Redskins

Quick Links

Need to Know: The pros and cons of the Redskins putting Doctson on PUP

doctson-stretching-ap.png

Need to Know: The pros and cons of the Redskins putting Doctson on PUP

Here is what you need to know on this Thursday, August 18, one day before the Washington Redskins play the New York Jets at FedEx Field.

Timeline

Today's schedule: Walkthrough at Redskins Park, no media availability.

—The Redskins last played a game that counted 221 days ago. It will be 25 days until they host the Steelers in their 2016 season opener.

Days until: Final roster cut 16; Cowboys @ Redskins 31; Browns @ Redskins 45

—Former Redskins returner (and my current CSN colleague) Brian Mitchell was born on this date in 1968.

The Redskins by the numbers

The Josh Doctson Achilles injury situation drags on. Jay Gruden said yesterday that there is no timetable for him taking the practice field. With about three and a half weeks to go until the Redskins take on the Steelers in their season opener, there can’t be too many more delays until they push into the regular season.

There is beginning to be talk of the possibility of having Doctson start the season on the physically unable to perform list. That is a move that has some advantages but carries some significant downside as well.

Doctson is eligible to go on in-season PUP because he was put on the PUP list at the start of training camp. If he comes off of the list for one day, he can’t go back on it.

If he stays on the PUP list until September 3, the day the roster has to be cut to 53 players, the team will have the option to put him on in-season PUP. If that happens, Doctson will not count against the roster limit. Assuming he still can’t play by the, that might be the right move to make. Instead of tying up a roster spot on a player who will have to be inactive for each game the Redskins could get help in another area.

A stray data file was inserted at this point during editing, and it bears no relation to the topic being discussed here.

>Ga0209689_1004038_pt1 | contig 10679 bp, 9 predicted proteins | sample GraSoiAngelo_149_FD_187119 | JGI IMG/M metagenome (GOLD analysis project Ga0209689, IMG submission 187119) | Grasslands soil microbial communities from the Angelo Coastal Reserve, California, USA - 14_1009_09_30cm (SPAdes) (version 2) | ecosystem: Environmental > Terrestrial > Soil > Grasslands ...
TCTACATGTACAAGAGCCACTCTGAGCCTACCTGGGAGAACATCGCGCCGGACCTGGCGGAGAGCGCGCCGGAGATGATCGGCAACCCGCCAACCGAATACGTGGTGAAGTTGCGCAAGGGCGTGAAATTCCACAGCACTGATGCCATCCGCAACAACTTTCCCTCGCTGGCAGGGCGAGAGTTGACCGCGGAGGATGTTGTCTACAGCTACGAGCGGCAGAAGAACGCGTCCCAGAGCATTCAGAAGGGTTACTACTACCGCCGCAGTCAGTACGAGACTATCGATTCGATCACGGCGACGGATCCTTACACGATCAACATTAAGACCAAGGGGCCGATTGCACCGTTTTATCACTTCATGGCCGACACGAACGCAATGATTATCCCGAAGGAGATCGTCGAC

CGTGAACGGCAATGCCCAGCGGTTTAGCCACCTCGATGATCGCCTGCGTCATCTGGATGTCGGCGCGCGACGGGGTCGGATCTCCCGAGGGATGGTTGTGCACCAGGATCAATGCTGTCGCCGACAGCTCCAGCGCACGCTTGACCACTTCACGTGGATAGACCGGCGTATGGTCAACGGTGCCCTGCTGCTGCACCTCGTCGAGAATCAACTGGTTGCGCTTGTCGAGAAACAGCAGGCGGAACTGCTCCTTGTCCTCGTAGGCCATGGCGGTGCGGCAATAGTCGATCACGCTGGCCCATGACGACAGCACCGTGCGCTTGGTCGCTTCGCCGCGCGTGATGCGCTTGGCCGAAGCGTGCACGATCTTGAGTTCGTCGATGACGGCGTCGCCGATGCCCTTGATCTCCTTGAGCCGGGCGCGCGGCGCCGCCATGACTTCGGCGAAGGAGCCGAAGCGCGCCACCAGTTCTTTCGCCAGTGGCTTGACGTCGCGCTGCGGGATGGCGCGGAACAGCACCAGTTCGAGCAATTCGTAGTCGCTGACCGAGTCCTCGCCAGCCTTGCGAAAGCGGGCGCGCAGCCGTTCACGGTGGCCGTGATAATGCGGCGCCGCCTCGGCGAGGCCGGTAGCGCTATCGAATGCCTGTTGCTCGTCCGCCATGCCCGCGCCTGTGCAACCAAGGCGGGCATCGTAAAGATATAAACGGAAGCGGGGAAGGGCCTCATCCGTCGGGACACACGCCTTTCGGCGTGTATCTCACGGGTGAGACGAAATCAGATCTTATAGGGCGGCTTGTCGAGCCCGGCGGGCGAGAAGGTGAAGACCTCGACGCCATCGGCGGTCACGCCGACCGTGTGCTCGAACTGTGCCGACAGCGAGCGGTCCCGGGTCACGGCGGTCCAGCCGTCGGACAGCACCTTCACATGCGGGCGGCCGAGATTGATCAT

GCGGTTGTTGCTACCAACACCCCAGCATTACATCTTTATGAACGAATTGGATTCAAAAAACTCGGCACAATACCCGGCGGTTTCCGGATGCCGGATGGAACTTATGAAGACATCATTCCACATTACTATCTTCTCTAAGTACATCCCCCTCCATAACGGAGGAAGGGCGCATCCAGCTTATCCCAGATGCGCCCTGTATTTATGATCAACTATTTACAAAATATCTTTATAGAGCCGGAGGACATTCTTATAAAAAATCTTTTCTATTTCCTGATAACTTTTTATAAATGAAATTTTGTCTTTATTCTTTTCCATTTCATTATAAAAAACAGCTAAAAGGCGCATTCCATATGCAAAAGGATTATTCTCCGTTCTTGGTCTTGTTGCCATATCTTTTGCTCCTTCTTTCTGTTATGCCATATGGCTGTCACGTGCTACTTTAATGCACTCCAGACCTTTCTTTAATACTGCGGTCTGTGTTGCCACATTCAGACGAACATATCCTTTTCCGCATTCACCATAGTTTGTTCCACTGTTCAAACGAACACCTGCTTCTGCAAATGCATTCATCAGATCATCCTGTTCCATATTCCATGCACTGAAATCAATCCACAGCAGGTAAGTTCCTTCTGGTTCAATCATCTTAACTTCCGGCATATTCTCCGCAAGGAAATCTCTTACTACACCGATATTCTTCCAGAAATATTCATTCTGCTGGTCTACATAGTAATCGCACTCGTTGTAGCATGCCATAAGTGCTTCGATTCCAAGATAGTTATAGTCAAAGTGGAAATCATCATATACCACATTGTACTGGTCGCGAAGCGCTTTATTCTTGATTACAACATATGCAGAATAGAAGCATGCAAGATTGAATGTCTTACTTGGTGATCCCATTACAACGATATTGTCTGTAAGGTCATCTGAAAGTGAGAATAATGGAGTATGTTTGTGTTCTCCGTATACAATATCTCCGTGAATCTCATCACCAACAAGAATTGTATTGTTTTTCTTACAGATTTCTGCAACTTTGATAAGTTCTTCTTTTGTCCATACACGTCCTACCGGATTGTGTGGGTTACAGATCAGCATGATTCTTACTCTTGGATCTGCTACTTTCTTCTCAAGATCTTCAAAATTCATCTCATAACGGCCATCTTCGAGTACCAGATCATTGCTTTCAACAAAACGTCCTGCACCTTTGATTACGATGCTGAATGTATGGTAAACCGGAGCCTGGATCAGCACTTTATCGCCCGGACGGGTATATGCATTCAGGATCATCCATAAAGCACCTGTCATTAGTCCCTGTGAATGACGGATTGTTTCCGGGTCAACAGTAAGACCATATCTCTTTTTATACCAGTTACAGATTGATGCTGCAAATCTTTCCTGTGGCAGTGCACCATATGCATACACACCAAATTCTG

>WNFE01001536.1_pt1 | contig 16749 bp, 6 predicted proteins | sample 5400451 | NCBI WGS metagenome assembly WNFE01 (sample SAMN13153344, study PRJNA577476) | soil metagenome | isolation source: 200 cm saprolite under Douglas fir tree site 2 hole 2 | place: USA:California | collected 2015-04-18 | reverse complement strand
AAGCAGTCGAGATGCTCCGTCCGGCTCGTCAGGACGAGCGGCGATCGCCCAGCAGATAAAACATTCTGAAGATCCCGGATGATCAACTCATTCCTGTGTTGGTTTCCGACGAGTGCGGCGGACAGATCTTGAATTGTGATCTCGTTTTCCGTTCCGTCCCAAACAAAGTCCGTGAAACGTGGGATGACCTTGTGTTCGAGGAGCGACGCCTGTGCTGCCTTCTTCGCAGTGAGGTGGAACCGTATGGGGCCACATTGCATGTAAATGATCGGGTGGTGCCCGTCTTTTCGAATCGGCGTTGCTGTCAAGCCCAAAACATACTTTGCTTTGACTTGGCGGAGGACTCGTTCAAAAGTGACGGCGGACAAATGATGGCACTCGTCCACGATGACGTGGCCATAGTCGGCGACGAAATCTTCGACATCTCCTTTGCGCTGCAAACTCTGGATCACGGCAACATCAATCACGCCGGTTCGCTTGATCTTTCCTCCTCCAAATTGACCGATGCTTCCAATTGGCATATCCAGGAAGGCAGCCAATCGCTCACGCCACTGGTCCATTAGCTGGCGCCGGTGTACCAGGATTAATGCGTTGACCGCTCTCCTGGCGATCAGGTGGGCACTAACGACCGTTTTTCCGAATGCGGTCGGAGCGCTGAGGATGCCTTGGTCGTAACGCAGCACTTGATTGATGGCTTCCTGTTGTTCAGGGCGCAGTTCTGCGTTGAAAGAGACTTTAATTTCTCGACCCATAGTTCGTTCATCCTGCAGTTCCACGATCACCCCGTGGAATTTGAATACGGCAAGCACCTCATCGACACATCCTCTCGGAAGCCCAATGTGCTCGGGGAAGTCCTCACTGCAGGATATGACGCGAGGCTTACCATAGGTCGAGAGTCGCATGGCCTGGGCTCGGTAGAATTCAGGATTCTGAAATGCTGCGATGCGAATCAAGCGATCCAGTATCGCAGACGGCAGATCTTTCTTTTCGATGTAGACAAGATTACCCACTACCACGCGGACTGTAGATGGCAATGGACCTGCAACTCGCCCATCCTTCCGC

But a player on PUP is not only prohibited from playing for six weeks, he can’t even practice for six weeks. That means that if Doctson is ready to go physically after, say, two weeks he can’t even step out on the practice field with his teammates for another four weeks. That would seriously hamper his development for both the short and long term.

Should he remain close to ready to practice when cutdown date rolls around the best move might be to keep him on the 53-man roster. Every week one receiver usually is inactive so why not let Doctson get back to practice when he is ready not when league PUP list rules say he can.

The problem with leaving him on the 53 is that there would be a major issue if he either doesn’t get better at a fast enough pace or if he suffers from a setback. Then the alternatives would be to continue to carry an injured player on the 53, even as injuries at other positions may be mounting, or put Doctson on injured reserve. The team can bring one player back from IR during the course of the year but there may be a more important player on whom the team will have to use that one precious transaction.

(Note: In a change from the previous IR-return program the player who returns does not have to be designated before he goes on the list. Any one player who went on IR after the cut to 53 can be reactivated.)

We have some time for this to play out. Doctson was seen without the walking boot around training camp and Redskins Park for the last several days so perhaps that is a positive sign. But if he’s still injured when it comes time to cut the roster there will be a decision of make and no matter which way they go there will be plenty of risk involved.

Tandler on Twitter

In case you missed it 

 

 

Quick Links

Kirk Cousins breaks down the terribleness of FedEx Field grass

usatsi_10433251.jpg

Kirk Cousins breaks down the terribleness of FedEx Field grass

For years, the Redskins struggle with their home field as the fall turns to winter. It's been happening so long it's become an expected passing of the seasons, like the transition from Halloween jack-o-lanterns to Christmas lights dotting people's front yards. 

Well, on Thanksgiving night, the turf at FedEx Field again showed how bad it can be. On a second half interception returned for a New York Giants touchdown, replay showed that Kirk Cousins' foot got stuck on the dirt, and it played a role in his sailing a ball to the sideline. The bad turf was not the only reason for the interception, but it was definitely a reason. 

Beyond the pick, the field was just ugly. Twitter blew up making fun of the Redskins home grass, and the national broadcast showed just how unsightly the long brown patch between the hash marks looked.